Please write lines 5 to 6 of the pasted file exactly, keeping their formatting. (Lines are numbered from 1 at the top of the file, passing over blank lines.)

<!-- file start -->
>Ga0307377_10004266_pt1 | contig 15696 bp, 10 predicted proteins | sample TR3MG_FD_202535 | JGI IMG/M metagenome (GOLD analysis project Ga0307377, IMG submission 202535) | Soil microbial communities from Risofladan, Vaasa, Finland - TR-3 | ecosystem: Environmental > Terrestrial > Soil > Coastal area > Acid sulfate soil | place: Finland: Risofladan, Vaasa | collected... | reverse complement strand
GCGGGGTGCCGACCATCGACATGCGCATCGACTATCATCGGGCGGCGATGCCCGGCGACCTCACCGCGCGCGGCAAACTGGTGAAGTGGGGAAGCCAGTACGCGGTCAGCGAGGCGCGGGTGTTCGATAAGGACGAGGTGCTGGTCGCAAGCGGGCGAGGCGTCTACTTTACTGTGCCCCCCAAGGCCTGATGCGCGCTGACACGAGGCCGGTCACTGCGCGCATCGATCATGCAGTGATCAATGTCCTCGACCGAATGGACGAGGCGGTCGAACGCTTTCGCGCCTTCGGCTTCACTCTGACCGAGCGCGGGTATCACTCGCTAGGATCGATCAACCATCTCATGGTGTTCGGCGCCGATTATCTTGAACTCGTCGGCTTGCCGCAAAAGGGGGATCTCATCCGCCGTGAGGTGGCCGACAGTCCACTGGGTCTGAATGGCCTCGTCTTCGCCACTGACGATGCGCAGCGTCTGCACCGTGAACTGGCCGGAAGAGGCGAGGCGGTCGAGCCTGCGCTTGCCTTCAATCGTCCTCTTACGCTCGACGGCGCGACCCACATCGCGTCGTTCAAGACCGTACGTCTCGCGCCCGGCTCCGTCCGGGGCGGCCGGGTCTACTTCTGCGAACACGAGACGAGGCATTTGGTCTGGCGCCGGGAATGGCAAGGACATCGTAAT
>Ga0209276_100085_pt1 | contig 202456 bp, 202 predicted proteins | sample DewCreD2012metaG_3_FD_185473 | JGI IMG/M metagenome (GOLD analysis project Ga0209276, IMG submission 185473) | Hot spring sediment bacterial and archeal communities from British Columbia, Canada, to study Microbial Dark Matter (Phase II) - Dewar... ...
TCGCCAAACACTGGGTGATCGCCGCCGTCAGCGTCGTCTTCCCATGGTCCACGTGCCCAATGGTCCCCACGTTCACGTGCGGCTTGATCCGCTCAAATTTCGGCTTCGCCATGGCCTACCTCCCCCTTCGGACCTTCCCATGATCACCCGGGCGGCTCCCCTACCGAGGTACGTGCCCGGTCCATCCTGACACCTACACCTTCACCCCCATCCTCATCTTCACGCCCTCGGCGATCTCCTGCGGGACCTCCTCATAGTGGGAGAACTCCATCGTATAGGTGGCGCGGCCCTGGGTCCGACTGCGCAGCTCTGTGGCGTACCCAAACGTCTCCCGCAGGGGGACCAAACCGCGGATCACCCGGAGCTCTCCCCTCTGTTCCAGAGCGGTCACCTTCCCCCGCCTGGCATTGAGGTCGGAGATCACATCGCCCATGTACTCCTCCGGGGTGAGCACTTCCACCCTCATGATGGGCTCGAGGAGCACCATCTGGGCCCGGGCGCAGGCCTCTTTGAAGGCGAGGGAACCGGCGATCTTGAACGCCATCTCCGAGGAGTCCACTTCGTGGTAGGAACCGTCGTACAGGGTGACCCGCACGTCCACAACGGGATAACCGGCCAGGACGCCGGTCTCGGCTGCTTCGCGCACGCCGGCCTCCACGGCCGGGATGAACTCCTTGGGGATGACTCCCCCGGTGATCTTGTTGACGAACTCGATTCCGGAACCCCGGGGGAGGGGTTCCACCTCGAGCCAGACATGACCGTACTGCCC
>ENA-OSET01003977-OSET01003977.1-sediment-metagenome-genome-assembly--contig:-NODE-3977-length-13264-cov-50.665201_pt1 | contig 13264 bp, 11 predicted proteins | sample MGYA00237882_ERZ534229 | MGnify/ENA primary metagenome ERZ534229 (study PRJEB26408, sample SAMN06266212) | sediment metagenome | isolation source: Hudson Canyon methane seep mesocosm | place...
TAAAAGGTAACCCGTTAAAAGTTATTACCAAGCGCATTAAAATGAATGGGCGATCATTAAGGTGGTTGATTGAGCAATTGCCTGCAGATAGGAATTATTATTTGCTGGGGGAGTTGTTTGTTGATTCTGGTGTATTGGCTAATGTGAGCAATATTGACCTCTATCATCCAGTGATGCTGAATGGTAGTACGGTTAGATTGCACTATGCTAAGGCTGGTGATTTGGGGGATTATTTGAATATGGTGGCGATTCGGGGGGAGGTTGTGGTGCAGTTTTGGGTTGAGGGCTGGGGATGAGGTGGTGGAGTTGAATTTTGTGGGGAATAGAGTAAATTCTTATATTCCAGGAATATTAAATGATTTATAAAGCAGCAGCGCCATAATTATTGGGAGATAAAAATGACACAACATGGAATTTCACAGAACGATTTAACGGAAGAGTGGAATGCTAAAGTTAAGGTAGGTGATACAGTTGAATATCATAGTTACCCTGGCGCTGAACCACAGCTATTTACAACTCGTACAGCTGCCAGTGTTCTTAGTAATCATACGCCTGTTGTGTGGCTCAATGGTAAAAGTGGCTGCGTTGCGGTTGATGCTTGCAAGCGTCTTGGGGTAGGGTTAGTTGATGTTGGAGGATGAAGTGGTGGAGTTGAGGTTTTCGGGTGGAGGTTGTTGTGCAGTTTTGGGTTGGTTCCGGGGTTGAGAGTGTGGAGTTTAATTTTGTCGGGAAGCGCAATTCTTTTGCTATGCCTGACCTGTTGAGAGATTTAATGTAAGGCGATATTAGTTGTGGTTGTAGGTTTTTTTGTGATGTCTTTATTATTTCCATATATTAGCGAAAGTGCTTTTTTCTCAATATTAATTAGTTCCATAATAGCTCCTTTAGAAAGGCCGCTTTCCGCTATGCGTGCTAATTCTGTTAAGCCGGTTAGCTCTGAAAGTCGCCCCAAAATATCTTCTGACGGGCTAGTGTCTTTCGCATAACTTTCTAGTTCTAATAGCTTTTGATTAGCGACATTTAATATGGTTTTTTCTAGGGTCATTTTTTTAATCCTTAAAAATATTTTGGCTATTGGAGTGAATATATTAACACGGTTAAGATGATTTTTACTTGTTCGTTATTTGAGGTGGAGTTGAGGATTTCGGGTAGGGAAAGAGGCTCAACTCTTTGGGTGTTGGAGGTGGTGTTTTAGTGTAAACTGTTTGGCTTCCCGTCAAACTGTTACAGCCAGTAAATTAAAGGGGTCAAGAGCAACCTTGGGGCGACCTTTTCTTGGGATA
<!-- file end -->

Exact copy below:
>ENA-OSET01003977-OSET01003977.1-sediment-metagenome-genome-assembly--contig:-NODE-3977-length-13264-cov-50.665201_pt1 | contig 13264 bp, 11 predicted proteins | sample MGYA00237882_ERZ534229 | MGnify/ENA primary metagenome ERZ534229 (study PRJEB26408, sample SAMN06266212) | sediment metagenome | isolation source: Hudson Canyon methane seep mesocosm | place...
TAAAAGGTAACCCGTTAAAAGTTATTACCAAGCGCATTAAAATGAATGGGCGATCATTAAGGTGGTTGATTGAGCAATTGCCTGCAGATAGGAATTATTATTTGCTGGGGGAGTTGTTTGTTGATTCTGGTGTATTGGCTAATGTGAGCAATATTGACCTCTATCATCCAGTGATGCTGAATGGTAGTACGGTTAGATTGCACTATGCTAAGGCTGGTGATTTGGGGGATTATTTGAATATGGTGGCGATTCGGGGGGAGGTTGTGGTGCAGTTTTGGGTTGAGGGCTGGGGATGAGGTGGTGGAGTTGAATTTTGTGGGGAATAGAGTAAATTCTTATATTCCAGGAATATTAAATGATTTATAAAGCAGCAGCGCCATAATTATTGGGAGATAAAAATGACACAACATGGAATTTCACAGAACGATTTAACGGAAGAGTGGAATGCTAAAGTTAAGGTAGGTGATACAGTTGAATATCATAGTTACCCTGGCGCTGAACCACAGCTATTTACAACTCGTACAGCTGCCAGTGTTCTTAGTAATCATACGCCTGTTGTGTGGCTCAATGGTAAAAGTGGCTGCGTTGCGGTTGATGCTTGCAAGCGTCTTGGGGTAGGGTTAGTTGATGTTGGAGGATGAAGTGGTGGAGTTGAGGTTTTCGGGTGGAGGTTGTTGTGCAGTTTTGGGTTGGTTCCGGGGTTGAGAGTGTGGAGTTTAATTTTGTCGGGAAGCGCAATTCTTTTGCTATGCCTGACCTGTTGAGAGATTTAATGTAAGGCGATATTAGTTGTGGTTGTAGGTTTTTTTGTGATGTCTTTATTATTTCCATATATTAGCGAAAGTGCTTTTTTCTCAATATTAATTAGTTCCATAATAGCTCCTTTAGAAAGGCCGCTTTCCGCTATGCGTGCTAATTCTGTTAAGCCGGTTAGCTCTGAAAGTCGCCCCAAAATATCTTCTGACGGGCTAGTGTCTTTCGCATAACTTTCTAGTTCTAATAGCTTTTGATTAGCGACATTTAATATGGTTTTTTCTAGGGTCATTTTTTTAATCCTTAAAAATATTTTGGCTATTGGAGTGAATATATTAACACGGTTAAGATGATTTTTACTTGTTCGTTATTTGAGGTGGAGTTGAGGATTTCGGGTAGGGAAAGAGGCTCAACTCTTTGGGTGTTGGAGGTGGTGTTTTAGTGTAAACTGTTTGGCTTCCCGTCAAACTGTTACAGCCAGTAAATTAAAGGGGTCAAGAGCAACCTTGGGGCGACCTTTTCTTGGGATA